Unlike Oracle and Microsoft SQL Server, which support database authentication and database accounts, DB2 exclusively uses the operating system for authentication purposes. What this means is that DB2 is immune to attackers gaining access via database accounts without a password, or accounts that have a default password. Oracle has a plethora of such accounts and Microsoft SQL Server, prior to service pack 3, was infamous for having no password set for the “sa” login — the most powerful login on the server. DB2 does not suffer from this kind of issue. That said, if the OS itself has an account without a password, or an account that has a default password, then needless to say, this can be abused by attackers but the same would be true for Oracle and Microsoft SQL Server. Indeed, when DB2 is installed some OS accounts are created and, in earlier versions of DB2, these OS accounts were given default passwords:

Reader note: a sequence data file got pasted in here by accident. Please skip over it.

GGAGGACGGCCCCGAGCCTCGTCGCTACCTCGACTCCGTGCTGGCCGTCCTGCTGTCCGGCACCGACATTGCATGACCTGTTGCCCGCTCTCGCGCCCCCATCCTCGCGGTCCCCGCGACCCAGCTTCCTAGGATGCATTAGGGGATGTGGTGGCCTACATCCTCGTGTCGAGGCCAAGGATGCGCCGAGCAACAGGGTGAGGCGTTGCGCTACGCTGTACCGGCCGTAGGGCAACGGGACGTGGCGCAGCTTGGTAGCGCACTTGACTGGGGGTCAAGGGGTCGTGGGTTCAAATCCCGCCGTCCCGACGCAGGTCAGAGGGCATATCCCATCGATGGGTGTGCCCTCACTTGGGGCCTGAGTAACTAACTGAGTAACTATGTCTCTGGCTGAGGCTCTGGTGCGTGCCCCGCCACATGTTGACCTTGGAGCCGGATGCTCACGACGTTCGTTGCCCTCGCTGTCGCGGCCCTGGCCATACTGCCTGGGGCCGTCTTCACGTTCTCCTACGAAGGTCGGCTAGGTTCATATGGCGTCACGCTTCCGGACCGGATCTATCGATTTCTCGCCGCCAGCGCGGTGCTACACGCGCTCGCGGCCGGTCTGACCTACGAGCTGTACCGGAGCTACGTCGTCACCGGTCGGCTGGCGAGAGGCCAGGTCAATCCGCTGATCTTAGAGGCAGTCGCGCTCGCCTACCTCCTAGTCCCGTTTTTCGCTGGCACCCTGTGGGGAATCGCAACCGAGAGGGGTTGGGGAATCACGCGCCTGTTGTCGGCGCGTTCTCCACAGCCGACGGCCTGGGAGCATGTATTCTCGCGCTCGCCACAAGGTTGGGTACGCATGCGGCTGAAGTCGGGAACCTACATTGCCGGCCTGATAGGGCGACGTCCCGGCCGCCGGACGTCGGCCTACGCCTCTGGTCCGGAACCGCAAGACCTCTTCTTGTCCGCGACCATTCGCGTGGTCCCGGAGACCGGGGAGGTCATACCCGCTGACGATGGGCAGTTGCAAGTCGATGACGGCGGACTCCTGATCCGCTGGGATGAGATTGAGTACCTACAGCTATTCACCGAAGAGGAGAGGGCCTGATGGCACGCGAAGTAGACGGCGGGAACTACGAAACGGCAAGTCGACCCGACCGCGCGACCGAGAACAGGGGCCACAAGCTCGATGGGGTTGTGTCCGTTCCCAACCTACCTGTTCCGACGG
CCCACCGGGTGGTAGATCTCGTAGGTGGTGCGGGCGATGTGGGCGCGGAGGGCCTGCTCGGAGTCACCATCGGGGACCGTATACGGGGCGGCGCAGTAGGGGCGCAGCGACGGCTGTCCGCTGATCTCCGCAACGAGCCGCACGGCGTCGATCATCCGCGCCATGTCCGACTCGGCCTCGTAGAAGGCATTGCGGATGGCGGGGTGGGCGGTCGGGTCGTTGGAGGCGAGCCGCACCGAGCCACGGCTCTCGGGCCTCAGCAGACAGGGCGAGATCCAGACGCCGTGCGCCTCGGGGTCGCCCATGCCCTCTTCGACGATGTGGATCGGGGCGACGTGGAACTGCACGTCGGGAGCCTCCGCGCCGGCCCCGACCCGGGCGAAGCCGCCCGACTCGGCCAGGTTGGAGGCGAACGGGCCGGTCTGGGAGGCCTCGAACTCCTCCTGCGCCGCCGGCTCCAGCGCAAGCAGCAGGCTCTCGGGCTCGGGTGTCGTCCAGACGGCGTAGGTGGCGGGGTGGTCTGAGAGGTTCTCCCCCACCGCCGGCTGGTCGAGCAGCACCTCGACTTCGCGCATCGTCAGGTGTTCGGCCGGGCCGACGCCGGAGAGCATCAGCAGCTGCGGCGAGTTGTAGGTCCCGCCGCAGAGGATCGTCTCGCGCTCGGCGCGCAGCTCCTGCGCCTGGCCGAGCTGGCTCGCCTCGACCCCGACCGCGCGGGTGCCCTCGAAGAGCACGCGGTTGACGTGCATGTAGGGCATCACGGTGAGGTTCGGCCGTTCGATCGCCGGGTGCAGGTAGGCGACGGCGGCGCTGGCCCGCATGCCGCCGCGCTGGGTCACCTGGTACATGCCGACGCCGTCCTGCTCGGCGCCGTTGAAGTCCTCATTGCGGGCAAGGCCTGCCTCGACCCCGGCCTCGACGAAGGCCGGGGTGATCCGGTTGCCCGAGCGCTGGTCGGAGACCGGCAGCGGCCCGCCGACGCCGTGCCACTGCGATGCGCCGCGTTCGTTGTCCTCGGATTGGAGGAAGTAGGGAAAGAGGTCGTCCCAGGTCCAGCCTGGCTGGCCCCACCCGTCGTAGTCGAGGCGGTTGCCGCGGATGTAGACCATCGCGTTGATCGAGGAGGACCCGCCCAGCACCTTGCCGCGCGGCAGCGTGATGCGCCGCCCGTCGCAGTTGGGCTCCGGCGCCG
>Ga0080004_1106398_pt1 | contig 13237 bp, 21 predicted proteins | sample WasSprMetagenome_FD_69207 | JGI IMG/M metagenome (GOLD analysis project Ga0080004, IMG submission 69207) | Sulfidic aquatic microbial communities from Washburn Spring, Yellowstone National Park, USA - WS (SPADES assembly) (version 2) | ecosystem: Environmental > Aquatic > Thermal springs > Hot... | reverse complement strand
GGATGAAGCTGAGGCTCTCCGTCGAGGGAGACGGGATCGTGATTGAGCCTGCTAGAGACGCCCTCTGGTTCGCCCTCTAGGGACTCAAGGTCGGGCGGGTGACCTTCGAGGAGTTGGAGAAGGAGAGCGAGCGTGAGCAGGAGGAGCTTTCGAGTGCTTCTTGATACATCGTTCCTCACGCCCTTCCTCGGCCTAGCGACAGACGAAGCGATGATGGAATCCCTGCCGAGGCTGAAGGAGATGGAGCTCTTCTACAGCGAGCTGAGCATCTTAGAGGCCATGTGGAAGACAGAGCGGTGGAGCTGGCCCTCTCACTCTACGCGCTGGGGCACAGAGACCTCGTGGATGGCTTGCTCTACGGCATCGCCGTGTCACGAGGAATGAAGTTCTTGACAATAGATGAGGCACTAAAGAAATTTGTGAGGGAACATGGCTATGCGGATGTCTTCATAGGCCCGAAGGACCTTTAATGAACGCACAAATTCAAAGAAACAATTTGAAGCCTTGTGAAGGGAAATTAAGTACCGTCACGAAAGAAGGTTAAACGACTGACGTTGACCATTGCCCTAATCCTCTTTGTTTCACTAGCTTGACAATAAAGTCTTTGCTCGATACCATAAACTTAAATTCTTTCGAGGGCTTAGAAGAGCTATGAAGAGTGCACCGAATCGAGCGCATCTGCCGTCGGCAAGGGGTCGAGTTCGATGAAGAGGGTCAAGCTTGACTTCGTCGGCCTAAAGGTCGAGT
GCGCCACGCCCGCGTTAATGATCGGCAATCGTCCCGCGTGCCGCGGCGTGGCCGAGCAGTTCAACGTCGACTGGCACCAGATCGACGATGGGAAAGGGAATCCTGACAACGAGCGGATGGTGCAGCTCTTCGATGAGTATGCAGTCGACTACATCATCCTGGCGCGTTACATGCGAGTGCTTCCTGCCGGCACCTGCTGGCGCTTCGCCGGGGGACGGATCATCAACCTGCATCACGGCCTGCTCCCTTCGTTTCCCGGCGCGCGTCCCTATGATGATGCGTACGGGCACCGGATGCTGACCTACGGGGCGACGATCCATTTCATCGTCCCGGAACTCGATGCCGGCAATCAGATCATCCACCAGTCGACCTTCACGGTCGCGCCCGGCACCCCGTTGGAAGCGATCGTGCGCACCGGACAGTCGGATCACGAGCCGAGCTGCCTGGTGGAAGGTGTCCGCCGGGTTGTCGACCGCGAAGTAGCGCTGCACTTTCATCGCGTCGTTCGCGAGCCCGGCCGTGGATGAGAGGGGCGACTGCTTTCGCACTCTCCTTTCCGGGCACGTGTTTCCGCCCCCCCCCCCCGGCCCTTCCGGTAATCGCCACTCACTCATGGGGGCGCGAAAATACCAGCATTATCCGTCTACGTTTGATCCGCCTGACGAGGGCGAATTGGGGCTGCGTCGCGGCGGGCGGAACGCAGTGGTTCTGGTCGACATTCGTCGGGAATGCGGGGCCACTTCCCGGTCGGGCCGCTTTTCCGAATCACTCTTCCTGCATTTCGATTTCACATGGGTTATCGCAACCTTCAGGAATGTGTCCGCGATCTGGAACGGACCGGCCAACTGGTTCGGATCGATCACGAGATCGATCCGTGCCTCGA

All Operating Systems
db2admin has a password of db2admin
db2fenc1 has a password of ibmdb2
db2inst1 has a password of ibmdb2
db2as has a password of ibmdb2
What this lack of database authentication also means is that there is no “users” table as such; it's the operating system itself that stores this information. Although authentication is dealt with by the operating system, DB2 does support different authentication types that specify how (and where) the authentication takes place. First there is the SERVER authentication type. This ...